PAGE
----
Standing out in the hipster haven of miami beach is a difficult proposition. new clubs, trendy restaurants, hot hotels, and sexy spas come and go at a frenetic pace as hoteliers battle for supremacy of the South Beach kingdom. One monarch, however, has shunned the beach scene to create a haven of communal relaxation and hydrotherapy that has yet to be seen in South Florida. André Balazs, the mastermind behind The Chateau Marmont and The Standard hotels in Los Angeles and The Raleigh in Miami Beach, recently unveiled The Standard, a spa hotel unlike any other. Balazs's first true foray into spas, it is a $200 million minimalist vision found on the site of the Lido Spa Hotel in the lush residential enclave of Belle Isle, along Biscayne Bay. With its pristine views, communal water-based treatment areas, and holistic vision, the spa is the antithesis of the party scene located just a few blocks away. "The whole point is that you're not on the beach and not on Collins Avenue," says Balazs. "The spa is an antidote to everything on the beach."
Guests can apply exotic muds to themselves and to others in the outdoor Mud Lounge before relaxing in the sun.
The Standard offers a spa experience that emphasizes do-it-yourself treatments and a focus on water-based therapies. The entire third floor of the hotel is an indoor and outdoor hydrotherapy playground. The indoor baths include a vast Turkish-style hammam, steam and scrub rooms, a cedar sauna, and a shower room that offers music from DJs around the world. Outside are such amenities as a Roman waterfall hot tub, an arctic plunge pool, a falling water column, an infinity pool with sound piped underwater, and a lounge where guests can apply mud to themselves and to others. Hydrotherapy tubs of different shapes and sizes are also interspersed throughout the space. Individual treatments are available in the spa, Vaso salon, and en suite, but the focus is indeed on community. "The idea was to create a role of bathing in the daily routine comparable to the role of bathing in the days of the Romans," says Balazs. "Then, the spa was a place to relax, exercise, socialize, and expand the mind intellectually. We've created a place like that."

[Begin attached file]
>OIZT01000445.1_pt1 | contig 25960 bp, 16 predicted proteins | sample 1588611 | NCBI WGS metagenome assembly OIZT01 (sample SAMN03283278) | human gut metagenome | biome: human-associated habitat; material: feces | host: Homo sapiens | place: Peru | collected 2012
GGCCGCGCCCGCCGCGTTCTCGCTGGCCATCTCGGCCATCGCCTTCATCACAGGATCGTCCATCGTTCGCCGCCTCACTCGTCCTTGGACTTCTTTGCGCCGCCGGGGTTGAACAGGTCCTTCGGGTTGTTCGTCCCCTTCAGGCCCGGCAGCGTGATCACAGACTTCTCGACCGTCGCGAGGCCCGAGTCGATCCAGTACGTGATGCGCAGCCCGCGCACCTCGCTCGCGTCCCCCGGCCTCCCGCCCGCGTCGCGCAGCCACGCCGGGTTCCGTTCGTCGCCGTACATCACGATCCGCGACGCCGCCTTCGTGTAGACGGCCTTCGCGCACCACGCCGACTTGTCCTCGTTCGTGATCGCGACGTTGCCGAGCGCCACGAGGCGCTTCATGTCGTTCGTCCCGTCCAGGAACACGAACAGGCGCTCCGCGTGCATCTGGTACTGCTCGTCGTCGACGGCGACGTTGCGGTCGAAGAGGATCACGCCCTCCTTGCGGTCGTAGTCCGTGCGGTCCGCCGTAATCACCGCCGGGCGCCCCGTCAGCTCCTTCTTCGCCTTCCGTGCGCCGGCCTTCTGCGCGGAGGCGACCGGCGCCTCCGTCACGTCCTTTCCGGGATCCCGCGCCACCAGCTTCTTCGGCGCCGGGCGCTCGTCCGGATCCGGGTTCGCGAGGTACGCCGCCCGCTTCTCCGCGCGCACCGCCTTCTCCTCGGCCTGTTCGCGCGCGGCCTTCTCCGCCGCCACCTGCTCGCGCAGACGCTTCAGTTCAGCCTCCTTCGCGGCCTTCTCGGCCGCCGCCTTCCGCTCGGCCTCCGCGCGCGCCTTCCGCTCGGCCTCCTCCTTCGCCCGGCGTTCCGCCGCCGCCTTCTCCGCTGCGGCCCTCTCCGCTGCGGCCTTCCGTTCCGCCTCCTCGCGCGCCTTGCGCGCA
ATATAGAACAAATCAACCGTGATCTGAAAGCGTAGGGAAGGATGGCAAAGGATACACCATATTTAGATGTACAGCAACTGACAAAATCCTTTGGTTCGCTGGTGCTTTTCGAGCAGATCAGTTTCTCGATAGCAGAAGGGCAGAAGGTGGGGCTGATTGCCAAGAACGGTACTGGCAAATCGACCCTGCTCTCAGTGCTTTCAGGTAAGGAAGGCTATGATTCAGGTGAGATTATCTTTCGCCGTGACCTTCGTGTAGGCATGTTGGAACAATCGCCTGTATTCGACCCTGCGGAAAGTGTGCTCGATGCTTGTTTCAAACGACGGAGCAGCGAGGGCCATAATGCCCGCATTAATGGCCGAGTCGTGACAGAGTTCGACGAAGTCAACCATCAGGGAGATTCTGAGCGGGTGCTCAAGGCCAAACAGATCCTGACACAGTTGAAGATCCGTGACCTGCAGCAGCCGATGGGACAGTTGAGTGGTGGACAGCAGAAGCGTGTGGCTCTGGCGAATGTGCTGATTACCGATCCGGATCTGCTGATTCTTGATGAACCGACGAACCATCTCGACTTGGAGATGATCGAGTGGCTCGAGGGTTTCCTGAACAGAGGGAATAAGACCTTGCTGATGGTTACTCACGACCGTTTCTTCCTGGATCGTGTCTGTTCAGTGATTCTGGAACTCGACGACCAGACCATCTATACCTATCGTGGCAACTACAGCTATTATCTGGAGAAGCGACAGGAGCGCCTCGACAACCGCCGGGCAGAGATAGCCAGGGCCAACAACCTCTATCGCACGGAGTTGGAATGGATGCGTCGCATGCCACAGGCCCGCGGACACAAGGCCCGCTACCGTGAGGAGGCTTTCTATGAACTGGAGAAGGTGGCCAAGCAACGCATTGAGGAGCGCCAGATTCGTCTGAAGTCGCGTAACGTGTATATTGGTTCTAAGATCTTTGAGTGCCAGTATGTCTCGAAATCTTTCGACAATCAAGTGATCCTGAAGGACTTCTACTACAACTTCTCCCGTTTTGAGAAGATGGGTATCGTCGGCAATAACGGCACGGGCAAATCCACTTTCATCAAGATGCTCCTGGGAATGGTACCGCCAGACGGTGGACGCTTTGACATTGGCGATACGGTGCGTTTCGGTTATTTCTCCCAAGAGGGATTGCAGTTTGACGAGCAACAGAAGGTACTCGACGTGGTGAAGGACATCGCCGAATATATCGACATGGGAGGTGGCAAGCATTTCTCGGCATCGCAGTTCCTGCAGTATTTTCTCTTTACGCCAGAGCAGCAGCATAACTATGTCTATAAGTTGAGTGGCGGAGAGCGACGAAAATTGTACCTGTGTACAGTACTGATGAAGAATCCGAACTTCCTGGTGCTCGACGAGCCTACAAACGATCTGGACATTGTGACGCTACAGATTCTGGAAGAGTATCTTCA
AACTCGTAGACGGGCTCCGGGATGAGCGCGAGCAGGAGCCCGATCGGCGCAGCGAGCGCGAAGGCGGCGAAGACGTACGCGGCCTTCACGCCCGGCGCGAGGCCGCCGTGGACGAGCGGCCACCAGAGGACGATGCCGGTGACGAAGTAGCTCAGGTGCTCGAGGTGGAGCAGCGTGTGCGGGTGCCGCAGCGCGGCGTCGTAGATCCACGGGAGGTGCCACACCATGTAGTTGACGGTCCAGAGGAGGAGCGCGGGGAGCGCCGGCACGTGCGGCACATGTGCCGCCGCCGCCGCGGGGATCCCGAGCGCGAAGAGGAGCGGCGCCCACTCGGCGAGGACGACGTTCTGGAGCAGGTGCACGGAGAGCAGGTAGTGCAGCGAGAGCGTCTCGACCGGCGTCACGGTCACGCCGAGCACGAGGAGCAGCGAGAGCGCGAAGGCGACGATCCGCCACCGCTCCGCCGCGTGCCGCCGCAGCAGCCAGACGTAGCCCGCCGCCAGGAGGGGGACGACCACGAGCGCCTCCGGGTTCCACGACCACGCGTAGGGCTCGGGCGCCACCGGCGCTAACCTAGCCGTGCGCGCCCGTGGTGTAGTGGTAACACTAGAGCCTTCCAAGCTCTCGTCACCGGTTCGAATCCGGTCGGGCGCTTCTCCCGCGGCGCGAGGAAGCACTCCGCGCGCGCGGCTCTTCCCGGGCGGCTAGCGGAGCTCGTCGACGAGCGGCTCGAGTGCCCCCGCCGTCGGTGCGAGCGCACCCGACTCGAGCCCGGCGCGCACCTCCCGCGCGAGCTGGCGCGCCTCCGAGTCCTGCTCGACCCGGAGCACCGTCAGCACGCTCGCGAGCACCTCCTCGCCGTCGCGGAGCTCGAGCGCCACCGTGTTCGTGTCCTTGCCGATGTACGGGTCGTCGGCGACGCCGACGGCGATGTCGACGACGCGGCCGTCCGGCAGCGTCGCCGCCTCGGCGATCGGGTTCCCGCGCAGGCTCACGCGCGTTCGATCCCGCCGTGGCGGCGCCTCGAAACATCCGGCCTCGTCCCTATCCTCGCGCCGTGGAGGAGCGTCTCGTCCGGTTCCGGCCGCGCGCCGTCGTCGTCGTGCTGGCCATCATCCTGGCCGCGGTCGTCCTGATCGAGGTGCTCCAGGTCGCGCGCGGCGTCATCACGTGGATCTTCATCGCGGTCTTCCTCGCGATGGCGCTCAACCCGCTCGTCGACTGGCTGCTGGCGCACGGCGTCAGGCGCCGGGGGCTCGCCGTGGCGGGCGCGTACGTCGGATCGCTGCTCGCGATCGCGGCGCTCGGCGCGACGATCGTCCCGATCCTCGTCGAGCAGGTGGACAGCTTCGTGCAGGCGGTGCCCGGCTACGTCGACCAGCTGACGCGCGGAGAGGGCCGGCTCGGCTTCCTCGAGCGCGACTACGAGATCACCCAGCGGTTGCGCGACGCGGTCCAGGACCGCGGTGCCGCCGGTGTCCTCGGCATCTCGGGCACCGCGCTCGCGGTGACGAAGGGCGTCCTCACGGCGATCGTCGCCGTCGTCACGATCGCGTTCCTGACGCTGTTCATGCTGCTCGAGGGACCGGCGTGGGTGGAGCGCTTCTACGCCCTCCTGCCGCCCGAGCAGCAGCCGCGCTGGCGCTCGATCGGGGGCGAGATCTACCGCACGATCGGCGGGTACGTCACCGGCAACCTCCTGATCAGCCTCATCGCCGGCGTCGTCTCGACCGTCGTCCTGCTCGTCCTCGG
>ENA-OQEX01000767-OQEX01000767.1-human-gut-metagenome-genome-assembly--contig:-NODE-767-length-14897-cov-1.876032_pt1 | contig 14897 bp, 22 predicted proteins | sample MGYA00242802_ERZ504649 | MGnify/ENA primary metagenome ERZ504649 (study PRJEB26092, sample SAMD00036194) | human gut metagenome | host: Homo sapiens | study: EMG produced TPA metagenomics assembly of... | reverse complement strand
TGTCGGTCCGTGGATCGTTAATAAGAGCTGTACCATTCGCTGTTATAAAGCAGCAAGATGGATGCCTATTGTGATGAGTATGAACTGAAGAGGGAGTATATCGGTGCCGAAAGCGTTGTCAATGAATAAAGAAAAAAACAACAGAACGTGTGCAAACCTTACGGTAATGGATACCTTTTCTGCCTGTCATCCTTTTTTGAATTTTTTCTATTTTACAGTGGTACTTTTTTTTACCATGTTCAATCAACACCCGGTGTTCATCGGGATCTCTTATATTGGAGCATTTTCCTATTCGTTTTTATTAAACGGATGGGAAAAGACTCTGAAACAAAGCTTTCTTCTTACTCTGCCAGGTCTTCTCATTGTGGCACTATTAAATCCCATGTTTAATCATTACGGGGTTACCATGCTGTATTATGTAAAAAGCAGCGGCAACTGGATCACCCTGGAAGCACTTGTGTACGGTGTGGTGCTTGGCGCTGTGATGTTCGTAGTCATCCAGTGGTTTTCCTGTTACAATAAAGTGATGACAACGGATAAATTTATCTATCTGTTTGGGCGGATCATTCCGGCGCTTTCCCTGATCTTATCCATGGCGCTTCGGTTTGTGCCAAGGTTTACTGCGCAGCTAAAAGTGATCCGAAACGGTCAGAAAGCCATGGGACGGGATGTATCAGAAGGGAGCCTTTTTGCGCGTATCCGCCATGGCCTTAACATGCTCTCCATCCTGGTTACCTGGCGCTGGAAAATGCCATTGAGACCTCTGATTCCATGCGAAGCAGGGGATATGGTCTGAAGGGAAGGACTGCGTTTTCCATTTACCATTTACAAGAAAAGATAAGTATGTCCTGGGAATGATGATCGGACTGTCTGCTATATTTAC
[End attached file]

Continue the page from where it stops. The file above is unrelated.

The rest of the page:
A variety of hand and foot treatments are available in the intimate Vaso Salon.
Balazs says that while his spa appears to be an anomaly in today's booming marketplace, which focuses heavily on individual treatments, it is actually inspired by ancient traditions of sophisticated cultures in Europe and Asia and even the Native American community, which emphasized communal rituals as an important aspect of society. "The range of experiences at The Standard are like those found at true spas, back before a spa came to mean a rubdown with oil or smoothing the skin with hot rocks," he says. "The American spa business has largely been fueled by companies that built the salon industry and created products that they push for treatments. Americans grow up thinking a treatment means another individual has to apply a product to them or physically do something to them for it to be a spa treatment. We are liberating people from that overly commercialized definition of a spa."